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Reviewed by Melanie Kline

Abby Johnston is 14-years-old and has just started her first year of high school. She doesn’t get along with her younger sister Lily and rarely sees her father since he started his own business. She is unhappy that everything in her life is changing. Abby’s best friend Faith, on the other hand, is excited to be starting high school and thrilled to be meeting new people and beginning new experiences.

Faith tries her best to encourage Abby to see the possibilities, but instead Abby begins to drift away from the close friendship they started in 2nd grade. She begins to feel betrayed when Faith becomes friends with Grace and starts trying new things. Grace is into drama and while Faith didn’t get a part in the school play, she gets a job working on the scenery. Abby faints during tryouts and refuses to return. She is furious with Faith for telling her parents about her fainting spell after she promises not to. Faith also starts dating Ted, whom she works with on the set and this further distances their friendship.

Abby belongs to a teenage internet “chat” site where she goes to talk and listen to music and where she is befriended by someone named Luke. They have the same tastes in music and he always has a sympathetic ear for her problems. Luke makes Abby feel better than anyone else and truly listens to her and agrees with her. Eventually he tells Abby that he is really 27, but by then he is already calling her his girl. Luke begins asking Abby to send him topless pictures and has her webcam herself “doing things” for him, but by then Abby believes that they are in love and is desperate to not lose the one person who completely gets her. She is given a cell phone that is to be used strictly for texting and talking to Luke and after a huge blow up with her parents, she agrees to take off with him for a weekend to teach them a lesson.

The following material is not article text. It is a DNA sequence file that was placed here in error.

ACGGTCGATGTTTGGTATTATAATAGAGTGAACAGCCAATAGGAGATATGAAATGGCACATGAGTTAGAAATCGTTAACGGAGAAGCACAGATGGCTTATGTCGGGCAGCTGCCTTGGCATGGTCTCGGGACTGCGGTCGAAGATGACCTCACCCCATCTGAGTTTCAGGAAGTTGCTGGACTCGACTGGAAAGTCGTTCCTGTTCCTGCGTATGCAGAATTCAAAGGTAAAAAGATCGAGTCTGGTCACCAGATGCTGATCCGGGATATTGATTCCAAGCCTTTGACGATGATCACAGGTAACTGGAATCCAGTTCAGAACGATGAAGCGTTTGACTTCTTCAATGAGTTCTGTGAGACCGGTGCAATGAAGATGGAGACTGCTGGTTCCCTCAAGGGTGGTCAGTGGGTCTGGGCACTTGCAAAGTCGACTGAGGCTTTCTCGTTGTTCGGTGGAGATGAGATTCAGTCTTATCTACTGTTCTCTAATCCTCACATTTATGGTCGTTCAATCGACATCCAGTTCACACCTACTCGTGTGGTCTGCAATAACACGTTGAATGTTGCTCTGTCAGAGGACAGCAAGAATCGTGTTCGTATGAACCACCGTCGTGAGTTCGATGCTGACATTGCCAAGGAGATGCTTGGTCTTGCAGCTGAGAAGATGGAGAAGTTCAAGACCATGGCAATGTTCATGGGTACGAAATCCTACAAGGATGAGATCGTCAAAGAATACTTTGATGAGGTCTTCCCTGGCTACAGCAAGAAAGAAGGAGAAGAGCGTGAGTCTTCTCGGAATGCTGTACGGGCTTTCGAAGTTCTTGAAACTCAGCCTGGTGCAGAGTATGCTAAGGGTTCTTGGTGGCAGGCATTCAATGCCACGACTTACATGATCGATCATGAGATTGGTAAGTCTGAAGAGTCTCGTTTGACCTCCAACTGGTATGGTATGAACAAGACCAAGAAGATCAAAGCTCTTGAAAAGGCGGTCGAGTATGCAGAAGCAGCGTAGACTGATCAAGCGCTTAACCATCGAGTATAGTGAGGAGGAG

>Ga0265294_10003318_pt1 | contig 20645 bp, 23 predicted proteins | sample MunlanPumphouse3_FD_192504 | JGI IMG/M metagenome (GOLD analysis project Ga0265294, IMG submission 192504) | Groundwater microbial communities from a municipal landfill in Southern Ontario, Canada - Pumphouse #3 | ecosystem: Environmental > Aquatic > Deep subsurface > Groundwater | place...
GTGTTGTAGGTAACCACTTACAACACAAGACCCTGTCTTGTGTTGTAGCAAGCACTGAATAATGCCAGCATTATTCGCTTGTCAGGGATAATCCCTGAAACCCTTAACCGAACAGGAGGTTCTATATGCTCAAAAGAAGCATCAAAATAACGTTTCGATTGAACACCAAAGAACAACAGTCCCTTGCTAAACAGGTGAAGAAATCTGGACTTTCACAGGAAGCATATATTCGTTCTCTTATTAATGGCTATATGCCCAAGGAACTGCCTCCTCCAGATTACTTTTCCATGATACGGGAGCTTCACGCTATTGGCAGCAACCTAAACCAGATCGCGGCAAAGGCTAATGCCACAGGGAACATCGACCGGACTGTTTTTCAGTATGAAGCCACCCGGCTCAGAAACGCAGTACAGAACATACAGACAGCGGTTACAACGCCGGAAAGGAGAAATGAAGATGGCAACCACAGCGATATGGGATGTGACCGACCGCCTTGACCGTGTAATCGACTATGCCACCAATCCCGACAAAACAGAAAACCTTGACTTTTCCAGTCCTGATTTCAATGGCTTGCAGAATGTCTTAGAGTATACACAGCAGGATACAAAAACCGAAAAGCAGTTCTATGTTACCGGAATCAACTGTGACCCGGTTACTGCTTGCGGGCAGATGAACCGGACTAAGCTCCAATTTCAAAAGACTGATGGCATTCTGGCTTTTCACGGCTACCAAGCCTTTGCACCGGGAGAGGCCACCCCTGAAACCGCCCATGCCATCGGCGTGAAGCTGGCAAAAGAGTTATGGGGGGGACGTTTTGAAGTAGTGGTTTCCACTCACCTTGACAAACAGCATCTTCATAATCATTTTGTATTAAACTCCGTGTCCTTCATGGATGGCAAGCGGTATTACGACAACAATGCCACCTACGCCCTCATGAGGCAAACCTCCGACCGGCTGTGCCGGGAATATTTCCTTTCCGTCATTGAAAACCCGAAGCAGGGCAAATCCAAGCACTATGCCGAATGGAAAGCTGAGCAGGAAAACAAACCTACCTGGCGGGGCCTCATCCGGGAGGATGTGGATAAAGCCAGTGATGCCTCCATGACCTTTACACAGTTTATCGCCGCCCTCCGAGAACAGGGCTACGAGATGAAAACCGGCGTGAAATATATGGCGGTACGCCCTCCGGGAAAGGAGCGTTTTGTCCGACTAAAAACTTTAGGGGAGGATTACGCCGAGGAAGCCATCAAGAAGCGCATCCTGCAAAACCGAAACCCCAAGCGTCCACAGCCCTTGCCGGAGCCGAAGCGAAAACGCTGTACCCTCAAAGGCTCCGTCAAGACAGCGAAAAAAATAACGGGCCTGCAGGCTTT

When Abby doesn’t return home her parents call the police and the FBI soon becomes involved. With Faith’s help, they crack the password into Abby’s account and work against time to free Abby from the grips of an internet predator.

I found Want to Go Private? very compelling – well written, informative and fast paced. I was shocked, engrossed and repulsed all at the same time and I would definitely recommend that parents suggest this book to their teenagers.

Rating: 4/5

Enjoy Littman’s writing? Check out our review of her novel Life, After

Review copy was provided free of any obligation by Scholastic Press. No monetary or any other form of compensation was received.